In retirement, a balance must be struck between the need for income and maintaining some equity exposure to counterbalance longevity. The question is: what are the right numbers Much debate has arisen about the right balance between maintaining exposure to equities for growth and preserving capital through more conservative strategies. Equity allocations on either end of the spectrum — less than 20% or more than 80% — do not offer optimum results in terms of the trade-off between risk and return. Luckily, there are many options in between.

With shifts in asset allocation, there is also a need to get the timing right. For this reason, default investment options should incorporate an investment strategy that is sophisticated in its assumptions and design. The strategy should provide a consistency of returns in order to encourage persistency of contributions from members. Lastly, there should be sufficient flexibility in the default fund to manage the transition to retirement income when the member leaves the workplace.

 Considering Default Options

To accomplish these goals, several asset allocation approaches can be considered. These include:

• Target date or lifecycle strategies (commonly used in US 401(k) plans)

• Cash balance plans

• Managed accounts

• Structured guaranteed return products

• Balanced funds (used in Australia’s superannuation funds)

• Constant Proportion Portfolio Insurance (CPPI), a capital protection strategy used widely in Germany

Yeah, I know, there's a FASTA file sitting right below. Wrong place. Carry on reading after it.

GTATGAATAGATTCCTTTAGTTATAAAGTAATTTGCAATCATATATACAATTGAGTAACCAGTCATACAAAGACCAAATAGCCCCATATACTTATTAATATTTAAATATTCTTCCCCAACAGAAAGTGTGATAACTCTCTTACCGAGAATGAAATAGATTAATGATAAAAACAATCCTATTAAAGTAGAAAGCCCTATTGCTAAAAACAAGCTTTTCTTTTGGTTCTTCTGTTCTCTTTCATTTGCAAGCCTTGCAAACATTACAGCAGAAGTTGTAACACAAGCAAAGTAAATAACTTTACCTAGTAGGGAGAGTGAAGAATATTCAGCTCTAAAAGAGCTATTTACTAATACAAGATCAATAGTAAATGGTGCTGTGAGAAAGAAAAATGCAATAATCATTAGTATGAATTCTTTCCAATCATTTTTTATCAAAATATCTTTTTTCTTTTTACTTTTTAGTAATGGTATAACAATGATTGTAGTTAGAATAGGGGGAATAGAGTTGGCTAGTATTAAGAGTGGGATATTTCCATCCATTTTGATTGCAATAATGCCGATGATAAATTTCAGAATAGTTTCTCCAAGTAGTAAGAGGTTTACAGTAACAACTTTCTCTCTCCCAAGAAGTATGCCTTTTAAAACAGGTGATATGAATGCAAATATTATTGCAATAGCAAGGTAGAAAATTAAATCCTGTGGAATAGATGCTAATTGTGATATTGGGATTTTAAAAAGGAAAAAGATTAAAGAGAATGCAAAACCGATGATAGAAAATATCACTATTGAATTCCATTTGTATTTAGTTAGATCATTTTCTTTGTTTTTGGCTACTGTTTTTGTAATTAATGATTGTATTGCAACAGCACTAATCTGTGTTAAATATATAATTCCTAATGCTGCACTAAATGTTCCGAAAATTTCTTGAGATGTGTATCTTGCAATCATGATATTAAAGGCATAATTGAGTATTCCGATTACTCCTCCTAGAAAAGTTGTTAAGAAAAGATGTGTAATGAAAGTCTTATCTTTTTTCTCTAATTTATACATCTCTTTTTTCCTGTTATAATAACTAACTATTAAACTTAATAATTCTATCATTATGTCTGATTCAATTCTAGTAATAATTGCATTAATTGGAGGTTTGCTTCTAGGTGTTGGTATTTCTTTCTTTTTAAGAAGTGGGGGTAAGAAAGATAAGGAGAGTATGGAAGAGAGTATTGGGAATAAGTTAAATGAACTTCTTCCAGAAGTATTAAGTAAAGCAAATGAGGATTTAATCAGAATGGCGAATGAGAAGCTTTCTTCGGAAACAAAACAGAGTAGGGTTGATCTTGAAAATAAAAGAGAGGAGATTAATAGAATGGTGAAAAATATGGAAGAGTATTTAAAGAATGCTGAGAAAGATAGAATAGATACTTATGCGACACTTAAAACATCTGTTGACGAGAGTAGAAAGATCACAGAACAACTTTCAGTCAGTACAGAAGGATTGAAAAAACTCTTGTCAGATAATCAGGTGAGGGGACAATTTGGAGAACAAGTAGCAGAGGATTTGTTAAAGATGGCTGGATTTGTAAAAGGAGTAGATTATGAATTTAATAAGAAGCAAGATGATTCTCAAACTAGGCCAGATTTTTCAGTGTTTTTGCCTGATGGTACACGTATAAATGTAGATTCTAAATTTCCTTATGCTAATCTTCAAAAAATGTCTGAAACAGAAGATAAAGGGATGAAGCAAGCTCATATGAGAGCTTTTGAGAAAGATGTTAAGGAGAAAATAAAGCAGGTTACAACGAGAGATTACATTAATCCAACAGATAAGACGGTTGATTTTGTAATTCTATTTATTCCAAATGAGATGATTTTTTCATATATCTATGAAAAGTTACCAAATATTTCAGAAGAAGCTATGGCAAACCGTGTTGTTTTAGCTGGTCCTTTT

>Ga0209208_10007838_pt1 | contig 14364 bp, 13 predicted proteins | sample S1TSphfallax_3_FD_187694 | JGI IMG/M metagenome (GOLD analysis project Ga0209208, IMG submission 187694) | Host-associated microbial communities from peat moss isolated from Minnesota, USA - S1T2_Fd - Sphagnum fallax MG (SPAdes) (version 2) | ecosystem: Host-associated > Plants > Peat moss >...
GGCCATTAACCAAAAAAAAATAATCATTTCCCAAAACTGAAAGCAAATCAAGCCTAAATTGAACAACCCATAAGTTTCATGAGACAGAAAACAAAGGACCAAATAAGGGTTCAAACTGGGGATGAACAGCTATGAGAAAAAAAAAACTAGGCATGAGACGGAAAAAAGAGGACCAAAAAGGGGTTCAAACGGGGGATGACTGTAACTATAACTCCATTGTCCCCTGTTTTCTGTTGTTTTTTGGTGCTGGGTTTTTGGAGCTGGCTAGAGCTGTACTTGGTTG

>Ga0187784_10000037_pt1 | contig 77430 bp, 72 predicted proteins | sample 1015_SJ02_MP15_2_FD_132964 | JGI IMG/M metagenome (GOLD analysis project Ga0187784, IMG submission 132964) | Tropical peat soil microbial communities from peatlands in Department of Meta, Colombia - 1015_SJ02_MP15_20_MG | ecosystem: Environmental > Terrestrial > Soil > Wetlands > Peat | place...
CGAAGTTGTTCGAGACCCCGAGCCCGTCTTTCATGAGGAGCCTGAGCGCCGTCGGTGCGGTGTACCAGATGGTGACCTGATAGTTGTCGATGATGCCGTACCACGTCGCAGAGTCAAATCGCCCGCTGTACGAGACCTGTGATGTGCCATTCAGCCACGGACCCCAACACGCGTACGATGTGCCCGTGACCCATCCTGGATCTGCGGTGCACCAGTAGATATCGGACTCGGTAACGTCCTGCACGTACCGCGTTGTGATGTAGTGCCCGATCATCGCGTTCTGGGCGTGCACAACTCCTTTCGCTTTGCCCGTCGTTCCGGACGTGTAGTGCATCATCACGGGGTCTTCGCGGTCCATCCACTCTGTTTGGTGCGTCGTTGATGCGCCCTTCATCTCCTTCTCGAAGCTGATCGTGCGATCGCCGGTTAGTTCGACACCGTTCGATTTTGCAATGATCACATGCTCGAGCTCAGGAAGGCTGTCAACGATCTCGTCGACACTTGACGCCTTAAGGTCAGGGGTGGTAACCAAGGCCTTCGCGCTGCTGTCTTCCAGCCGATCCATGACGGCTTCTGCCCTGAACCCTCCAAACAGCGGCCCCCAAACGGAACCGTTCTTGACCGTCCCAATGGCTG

Each choice has its challenges. Balanced funds take a one-size-fits-all approach, which may not suit everyone. Target date funds, while allowing for different members’ needs, have faced benchmarking challenges and cost burdens. Structured guaranteed return products, including deferred annuities and stable value funds in the United States, suffered during the market crisis and guarantors are looking to exit the business.

While CPPI has experienced high demand among German plans, most went to cash during the crisis - not an optimal move. CPPI also faces implementation challenges due to the frequent transactions required by computer-driven modeling.

 Designed for DC retirement plans, target date funds are multi-asset class funds that alter their asset allocation (generally with greater allocations to fixed income and smaller allocations to equities) as they move toward a specific retirement year (target date). The asset allocation adjustment made over time is also known as a “glide path.”

Lifecycle strategies, which are very similar, are commonly used in the UK. Both types of vehicles have seen dramatic growth in assets. Lifecycle funds now make up an 80% share of most DC plans in the UK, according to Watson Wyatt. In the United States, more than $180 billion has been invested in target date funds and approximately three-quarters of plans with default options use target date funds as the default.

In the United States, target date funds are under scrutiny following a year when many saw losses of more than 30%, even those designed for people verging on retirement. The problem? There is no strict definition of target date and no specific benchmark, making it difficult to judge their risk profile. Many were over-weighted to equities, even for relatively near-target retirement dates, and some were less “automatic” than had been supposed.